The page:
The Truth About Calcium, Milk and Strong Bones
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Food & Nutrition

The Truth About Calcium, Milk and Strong Bones

August 31, 2020

Calcium is a crucial mineral for the body that is most known for its association with bone health and the prevention of osteoporosis. Most people get their daily calcium intake from supplements and dairy products. However, recent studies have revealed that these sources are less than ideal, if not dangerous.

“Milk often doesn’t do a body good,” explains Parsley Health’s San Francisco Medical Director Dr. Tiffany Lester. “Not only does it contain IGF-1 which increases growth hormone leading to inflammation and insulin spikes, it contains less calcium than a bowl of spinach. Popeye was right. Eat your spinach to maintain healthy calcium levels—not a glass of milk.”

A recent study revealed that calcium supplementation had no meaningful impact on bone health. Another study concluded that taking a daily supplement increases the risk of strokes and heart attacks in women. Some claim that there is no evidence that supplementation reduces the risk of fractures; in fact, it may actually produce the opposite outcome—i.e. brittle bones.

Finally, and perhaps most at odds with conventional wisdom, there is substantial research that dairy products—the foods we all associate with calcium—do not contribute to bone strength.

What Can You Really Do For Healthy Bones?

Calcium continues to be an important mineral that contributes to the development and maintenance of strong bones. The problem is not the mineral, but the medium of delivery. So what works?

Many plant foods such as leafy greens contain an abundance of calcium. For example, one cup of collard greens contains 268 mg of it and a cup of spinach contains 245 mg. To give you a comparison, a half cup of cow’s milk contains 138 mg. The greens win!



These Foods Are Better Sources of Calcium Than Milk

  • Bone broth — add a tablespoon of apple cider vinegar to extract calcium from bone
  • Sockeye canned salmon (with bones)
  • Sardines (with bones)
  • Beans
  • Sea vegetables: kelp, wakame, hijiki
  • Nuts
  • Sesame seeds
  • Leafy greens: parsley, collards, mustard greens, kale, dandelion greens, turnip greens, bok choy, spinach, romaine
  • Green Beans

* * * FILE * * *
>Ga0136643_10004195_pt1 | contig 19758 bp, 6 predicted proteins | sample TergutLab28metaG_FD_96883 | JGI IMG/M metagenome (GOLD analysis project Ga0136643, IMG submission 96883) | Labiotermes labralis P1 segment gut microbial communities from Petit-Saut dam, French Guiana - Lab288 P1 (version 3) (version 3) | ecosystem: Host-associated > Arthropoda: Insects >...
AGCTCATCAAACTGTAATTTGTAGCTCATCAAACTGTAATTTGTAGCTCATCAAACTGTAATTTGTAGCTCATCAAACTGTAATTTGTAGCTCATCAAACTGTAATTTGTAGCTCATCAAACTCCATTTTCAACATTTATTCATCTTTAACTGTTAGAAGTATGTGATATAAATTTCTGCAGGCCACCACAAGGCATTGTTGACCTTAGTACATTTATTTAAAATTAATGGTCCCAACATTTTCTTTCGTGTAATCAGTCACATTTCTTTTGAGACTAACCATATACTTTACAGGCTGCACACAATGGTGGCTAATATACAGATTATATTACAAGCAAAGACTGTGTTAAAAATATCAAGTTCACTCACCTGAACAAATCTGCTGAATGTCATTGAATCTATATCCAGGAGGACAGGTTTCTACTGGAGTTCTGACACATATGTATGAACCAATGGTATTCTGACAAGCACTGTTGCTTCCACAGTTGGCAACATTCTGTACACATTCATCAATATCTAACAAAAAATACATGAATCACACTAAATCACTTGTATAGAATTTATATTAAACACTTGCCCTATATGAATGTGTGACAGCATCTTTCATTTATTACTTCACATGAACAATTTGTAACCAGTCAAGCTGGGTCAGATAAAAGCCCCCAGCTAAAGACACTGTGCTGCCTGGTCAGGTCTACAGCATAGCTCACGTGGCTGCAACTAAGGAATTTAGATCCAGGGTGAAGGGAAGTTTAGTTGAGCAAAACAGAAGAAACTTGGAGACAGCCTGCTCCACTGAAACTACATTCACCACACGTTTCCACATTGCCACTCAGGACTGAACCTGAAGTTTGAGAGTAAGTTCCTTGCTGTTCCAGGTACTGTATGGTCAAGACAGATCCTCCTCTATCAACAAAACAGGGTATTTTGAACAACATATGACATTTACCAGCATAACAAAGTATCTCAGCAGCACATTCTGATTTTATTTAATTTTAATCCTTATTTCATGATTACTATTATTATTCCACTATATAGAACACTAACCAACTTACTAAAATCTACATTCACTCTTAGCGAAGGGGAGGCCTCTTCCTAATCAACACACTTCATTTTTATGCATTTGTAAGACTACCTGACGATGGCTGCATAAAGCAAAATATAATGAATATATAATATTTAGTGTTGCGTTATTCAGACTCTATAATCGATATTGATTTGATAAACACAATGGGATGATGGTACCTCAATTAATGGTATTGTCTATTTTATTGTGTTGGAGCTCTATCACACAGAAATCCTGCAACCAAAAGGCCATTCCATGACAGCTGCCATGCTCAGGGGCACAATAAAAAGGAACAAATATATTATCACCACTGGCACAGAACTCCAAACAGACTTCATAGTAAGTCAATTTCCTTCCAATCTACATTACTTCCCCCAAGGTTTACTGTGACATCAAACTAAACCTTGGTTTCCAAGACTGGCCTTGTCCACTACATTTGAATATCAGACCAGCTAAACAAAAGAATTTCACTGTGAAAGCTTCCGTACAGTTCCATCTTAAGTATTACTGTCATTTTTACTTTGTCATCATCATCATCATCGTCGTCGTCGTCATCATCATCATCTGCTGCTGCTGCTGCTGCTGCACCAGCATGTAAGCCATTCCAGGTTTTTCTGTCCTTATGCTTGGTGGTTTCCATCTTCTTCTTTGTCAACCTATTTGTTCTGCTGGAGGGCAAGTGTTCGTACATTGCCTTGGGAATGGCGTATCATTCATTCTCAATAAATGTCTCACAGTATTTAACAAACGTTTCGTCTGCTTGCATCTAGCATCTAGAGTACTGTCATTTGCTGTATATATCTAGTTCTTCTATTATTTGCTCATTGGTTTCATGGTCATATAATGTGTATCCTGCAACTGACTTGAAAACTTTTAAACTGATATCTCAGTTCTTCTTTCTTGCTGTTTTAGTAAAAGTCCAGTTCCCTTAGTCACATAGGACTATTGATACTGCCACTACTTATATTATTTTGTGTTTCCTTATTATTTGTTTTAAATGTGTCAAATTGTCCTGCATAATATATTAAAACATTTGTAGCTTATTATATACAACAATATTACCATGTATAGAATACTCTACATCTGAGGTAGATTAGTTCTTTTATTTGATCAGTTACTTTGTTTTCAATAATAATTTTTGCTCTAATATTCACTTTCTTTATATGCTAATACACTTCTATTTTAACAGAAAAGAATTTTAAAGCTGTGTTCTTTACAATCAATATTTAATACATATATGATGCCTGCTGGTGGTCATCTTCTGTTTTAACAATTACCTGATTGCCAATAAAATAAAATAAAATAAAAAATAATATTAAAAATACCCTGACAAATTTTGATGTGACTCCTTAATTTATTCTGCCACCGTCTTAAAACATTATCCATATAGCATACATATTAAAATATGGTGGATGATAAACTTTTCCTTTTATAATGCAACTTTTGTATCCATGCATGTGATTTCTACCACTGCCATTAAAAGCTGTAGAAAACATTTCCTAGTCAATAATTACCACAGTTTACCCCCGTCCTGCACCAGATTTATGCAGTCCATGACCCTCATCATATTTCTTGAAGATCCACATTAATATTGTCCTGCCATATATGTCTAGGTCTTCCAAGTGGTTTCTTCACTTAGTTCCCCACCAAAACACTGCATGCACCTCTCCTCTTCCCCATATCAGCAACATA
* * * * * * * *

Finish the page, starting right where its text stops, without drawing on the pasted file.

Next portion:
• Asparagus
  • Cabbage
  • Leeks
  • Garlic
  • Brussel Sprouts
  • Oregano
  • Basal
  • Cumin
  • Broccoli

How Much Calcium Do You Need?

There are different schools of thought when it comes to how much to consume on a daily basis.The NIH recommends a female between the age of 19 and 50 consume 1000 mg of calcium daily while other experts recommend between 600 and 800mg a day.

My strategy for getting somewhere between these two recommendations is to eat greens at every meal. I put a cup of greens into my morning Rebuild shake and then add at least a cup of greens to the base of my plate for lunch and dinner. This brings me to somewhere between 700 and 800 mg of calcium daily.

What Else Do You Need For Strong Bones?

No doubt, a certain amount of calcium is important for bone health but it’s not enough. Other vitamins and minerals such as phosphorous, magnesium, Vitamin D and K, and Strontium are important for strong bones.

What Else Can You Do For Strong Bones?

  • Remove refined sugar. Sugar increases the body’s normal rate of mineral loss in sweat and urine by 300% post consumption. This means that if you routinely eat sugar, no amount of dietary supplementation can make up for the mineral loss. Remove processed sugars: cane sugar, turbinado sugar, confectioners sugar, corn syrup. Good alternatives are coconut sugar, stevia and organic raw honey.
  • Remove soda. Soft drinks are especially high in phosphorous. When the ratio of phosphorous to calcium is too high, calcium is not absorbed. Too much phosphorus and too little calcium is linked to osteoporosis.

Eat protein but not too much. A high protein diet acidifies the blood, which removes calcium from the bones. Be sure to make your protein more of a side dish versus the main event on your plate.

Parsley Health is the only medical practice that leverages personalized testing with whole body treatments.

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